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Parents: don’t believe these flu myths

Life in Orange County

Parents: don’t believe these flu myths

This post is in partnership with Kaiser Permanente Orange County.

It’s Fall, and that means two things: an extra hour of sleep and a friendly reminder to get your flu shot ASAP. I spoke to Dr. Wendy Coling of Kaiser Permanente Orange County to debunk a few flu myths that I have heard throughout the years. In fact… some of them came from my mom!!! Like the whole thing about not going outside with your hair wet because you’ll get the flu, or walking outside barefoot – because you’ll get the flu. Turns out… FALSE!!! On both accounts.

Read on and see which other flu myths were debunked and take this as yet another friendly reminder to get your flu shot as soon as possible. Also, if you’re a Kaiser Permanente member, you don’t even need an appointment to get one. Many times, you’ll see a nurses’ station set up where you can go up and get your FREE flu shot. If you don’t see them, just let the receptionist know and they’ll help you out from there.

Visiting Kaiser for back-to-school checkup | LivingMiVidaLoca.com

Flu myths debunked

If I’m allergic to eggs I can’t get the flu shot. 

False. Every flu shot is safe to get regardless of the severity of egg allergy.

It’s not safe for pregnant women to get the flu shot. 

False. It’s safe for pregnant women to get the flu shot in all trimesters of pregnancy. In fact, studies have shown that babies whose mom got the flu vaccine during pregnancy were 70% less likely to get the flu compared to babies with mothers who were not vaccinated.

Breastfeeding women cannot get the flu vaccine.

False. Breastfeeding women are encouraged to get the vaccine not only to protect themselves, but to protect the baby from exposure (because babies under six months cannot get the flu vaccine).

Getting a vaccine will make you catch the flu.

False. It’s impossible to get the flu from the flu vaccine. Sometimes, people will get muscle aches and a low-grade fever, but that’s the body building up the immunity against the flu.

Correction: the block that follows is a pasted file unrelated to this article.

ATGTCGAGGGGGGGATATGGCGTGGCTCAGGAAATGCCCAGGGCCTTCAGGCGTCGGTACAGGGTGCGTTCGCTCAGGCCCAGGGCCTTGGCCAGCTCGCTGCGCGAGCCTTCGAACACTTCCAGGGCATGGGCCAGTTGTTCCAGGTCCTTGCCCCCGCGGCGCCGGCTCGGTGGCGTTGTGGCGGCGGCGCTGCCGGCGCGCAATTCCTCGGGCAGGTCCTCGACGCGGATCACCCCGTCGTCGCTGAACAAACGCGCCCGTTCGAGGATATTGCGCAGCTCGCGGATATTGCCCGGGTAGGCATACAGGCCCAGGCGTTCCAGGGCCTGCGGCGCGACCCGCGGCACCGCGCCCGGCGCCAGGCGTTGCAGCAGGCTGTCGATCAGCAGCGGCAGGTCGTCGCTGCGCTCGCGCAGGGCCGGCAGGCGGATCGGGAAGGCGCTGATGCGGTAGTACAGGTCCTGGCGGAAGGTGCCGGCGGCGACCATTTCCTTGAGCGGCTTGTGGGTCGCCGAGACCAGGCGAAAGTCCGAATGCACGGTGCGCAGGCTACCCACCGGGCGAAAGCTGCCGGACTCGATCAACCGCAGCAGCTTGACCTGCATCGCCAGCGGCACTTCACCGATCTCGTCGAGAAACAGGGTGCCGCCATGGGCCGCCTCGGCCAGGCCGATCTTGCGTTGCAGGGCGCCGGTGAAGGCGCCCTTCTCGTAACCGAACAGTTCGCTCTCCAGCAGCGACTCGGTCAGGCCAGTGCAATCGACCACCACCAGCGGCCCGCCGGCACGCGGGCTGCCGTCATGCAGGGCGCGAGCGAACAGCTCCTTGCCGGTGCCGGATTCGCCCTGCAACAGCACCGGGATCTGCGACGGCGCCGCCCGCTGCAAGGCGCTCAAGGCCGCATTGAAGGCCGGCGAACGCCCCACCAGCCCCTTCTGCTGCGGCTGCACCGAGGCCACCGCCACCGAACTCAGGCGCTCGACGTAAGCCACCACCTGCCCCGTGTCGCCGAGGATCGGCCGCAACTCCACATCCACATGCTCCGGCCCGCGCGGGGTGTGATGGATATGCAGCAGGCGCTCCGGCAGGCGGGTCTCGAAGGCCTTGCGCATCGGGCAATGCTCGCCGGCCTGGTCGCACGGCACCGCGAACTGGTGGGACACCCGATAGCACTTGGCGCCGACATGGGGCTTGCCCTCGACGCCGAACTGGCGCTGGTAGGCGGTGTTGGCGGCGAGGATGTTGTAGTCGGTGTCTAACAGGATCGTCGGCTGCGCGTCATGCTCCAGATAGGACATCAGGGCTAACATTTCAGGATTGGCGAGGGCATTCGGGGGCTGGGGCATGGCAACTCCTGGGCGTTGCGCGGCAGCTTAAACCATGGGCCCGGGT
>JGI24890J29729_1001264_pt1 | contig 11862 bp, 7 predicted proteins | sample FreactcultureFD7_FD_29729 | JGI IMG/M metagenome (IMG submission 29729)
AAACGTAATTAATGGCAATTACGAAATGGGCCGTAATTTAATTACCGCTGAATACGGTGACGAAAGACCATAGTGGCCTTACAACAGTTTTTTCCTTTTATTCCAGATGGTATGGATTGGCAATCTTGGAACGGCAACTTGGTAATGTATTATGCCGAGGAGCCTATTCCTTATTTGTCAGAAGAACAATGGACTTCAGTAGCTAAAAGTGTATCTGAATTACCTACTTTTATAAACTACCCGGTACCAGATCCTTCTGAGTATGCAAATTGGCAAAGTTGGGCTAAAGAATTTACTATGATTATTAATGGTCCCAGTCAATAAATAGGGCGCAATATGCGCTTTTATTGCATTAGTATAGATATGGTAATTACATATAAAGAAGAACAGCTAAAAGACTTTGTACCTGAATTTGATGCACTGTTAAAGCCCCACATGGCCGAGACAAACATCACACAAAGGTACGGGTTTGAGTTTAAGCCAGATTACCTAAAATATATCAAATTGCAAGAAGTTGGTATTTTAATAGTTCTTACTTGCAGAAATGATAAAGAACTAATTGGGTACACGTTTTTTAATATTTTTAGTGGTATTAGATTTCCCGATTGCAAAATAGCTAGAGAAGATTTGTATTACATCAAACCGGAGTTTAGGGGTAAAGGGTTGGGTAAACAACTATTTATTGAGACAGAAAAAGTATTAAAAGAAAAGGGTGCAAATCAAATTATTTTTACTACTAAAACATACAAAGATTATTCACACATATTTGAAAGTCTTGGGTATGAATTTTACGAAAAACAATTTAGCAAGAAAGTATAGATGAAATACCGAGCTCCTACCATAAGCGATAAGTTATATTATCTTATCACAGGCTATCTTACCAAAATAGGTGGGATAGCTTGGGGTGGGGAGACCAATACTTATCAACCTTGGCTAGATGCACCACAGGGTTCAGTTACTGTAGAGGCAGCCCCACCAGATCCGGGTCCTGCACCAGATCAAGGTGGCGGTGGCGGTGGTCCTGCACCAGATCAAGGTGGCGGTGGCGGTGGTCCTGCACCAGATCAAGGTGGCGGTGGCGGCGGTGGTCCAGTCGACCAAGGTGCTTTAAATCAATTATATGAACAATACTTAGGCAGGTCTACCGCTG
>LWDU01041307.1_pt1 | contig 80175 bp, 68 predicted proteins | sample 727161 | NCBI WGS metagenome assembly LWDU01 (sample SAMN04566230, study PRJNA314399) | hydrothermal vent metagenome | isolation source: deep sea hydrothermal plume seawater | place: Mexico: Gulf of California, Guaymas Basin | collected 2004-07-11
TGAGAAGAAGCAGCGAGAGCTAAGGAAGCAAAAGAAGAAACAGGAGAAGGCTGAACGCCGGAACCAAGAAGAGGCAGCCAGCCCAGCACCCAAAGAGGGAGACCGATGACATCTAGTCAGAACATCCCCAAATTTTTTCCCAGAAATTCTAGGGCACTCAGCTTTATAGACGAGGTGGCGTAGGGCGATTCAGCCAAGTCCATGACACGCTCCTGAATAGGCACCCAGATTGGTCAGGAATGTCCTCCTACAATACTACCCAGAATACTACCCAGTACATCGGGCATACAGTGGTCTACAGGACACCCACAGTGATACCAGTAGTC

If you eat healthy, you don’t need to be vaccinated. 

False. Even healthy people and people who practice healthy lifestyles are still susceptible to the flu and are also at risk for the devastating consequences when they get the flu. The flu vaccine is recommended for everyone six months and older.

If you get the flu vaccination you won’t need to do anything else. 

False. The flu vaccine is the most effective way to prevent infection, but it’s not 100%. Still practice good hand-washing and if you’re sick, make sure to wear a mask when you’re around other people to help prevent spreading it. It can be spread through respiratory droplets and contact.

The cold can turn into a flu if not caught early enough. 

False. Colds are a separate virus separate from the flu. The flu virus has the potential to have more serious complications that, in some cases, can cause hospital admission, ICU admission, and even death.

You don’t need to get a flu shot every year.

False. There are frequent mutations of the flu virus. The World Health Organization recommends new annual components of the flu vaccine based on what strains we are seeing in the world that year. It’s important to get the flu vaccine every Fall so that you have protection against the flu viruses that are active that season.

You can catch the flu from going out in cold weather with wet hair or walking outside barefoot when it’s cold.

False. The only way you can catch the flu is by being exposed to the flu virus.

Feed a cold, starve a fever.

False. The reality is that when you’re sick, you need to take care of yourself and stay well hydrated as much as you’re able. You will need to have good nutrition and good hydration.

Eat chicken soup to feel better faster. 

Maybe. Some people find that eating chicken soup make them feel better, but much of that is probably more because it’s a warm liquid that sooths your throat and fights the chills. The warm liquid can also help break up congestion. One scientific study also found that chicken soup has anti-inflammatory properties which may help.

You’ll need antibiotics if you have a high fever with the flu that lasts more than two days.

False. The flu is a virus and antibiotics are not helpful at all with the flu. Anti-viral medication, for example Tamiflu (or the generic version, Oseltamivir), and Relenza (or the generic version, Zanamivir) and Rapivab (or the generic version, Peramivir) are specific for the flu and may shorten the course or severity of the flu. Note that there is no major difference between generic and name brand. It’ll have the same active ingredient.

If you have the flu, getting the flu vaccine will make you heal faster.

False. It will not help you heal faster, but there are different strains of the flu so it’ll give you protection against the strains that you don’t have. Remember though, it takes two weeks to build immunity after getting the vaccine.

These are just a few flu myths we debunked with Dr. Coling, and she also had this as a reminder: make sure you get the flu vaccine BEFORE the flu hits your community (generally during the Winter). Get vaccinated in the Fall so your body will have to time to build immunity.

Want to share some of these myths? Use the graphic below!

Flu myths debunked by Kaiser Permanente medical professional. | LivingMiVidaLoca.com | #LivingMiVidaLoca #FluShot #FluMyths #FluMythsDebunked #Flu

Originally published on November 5, 2018. Last Updated on November 5, 2018 by Pattie Cordova

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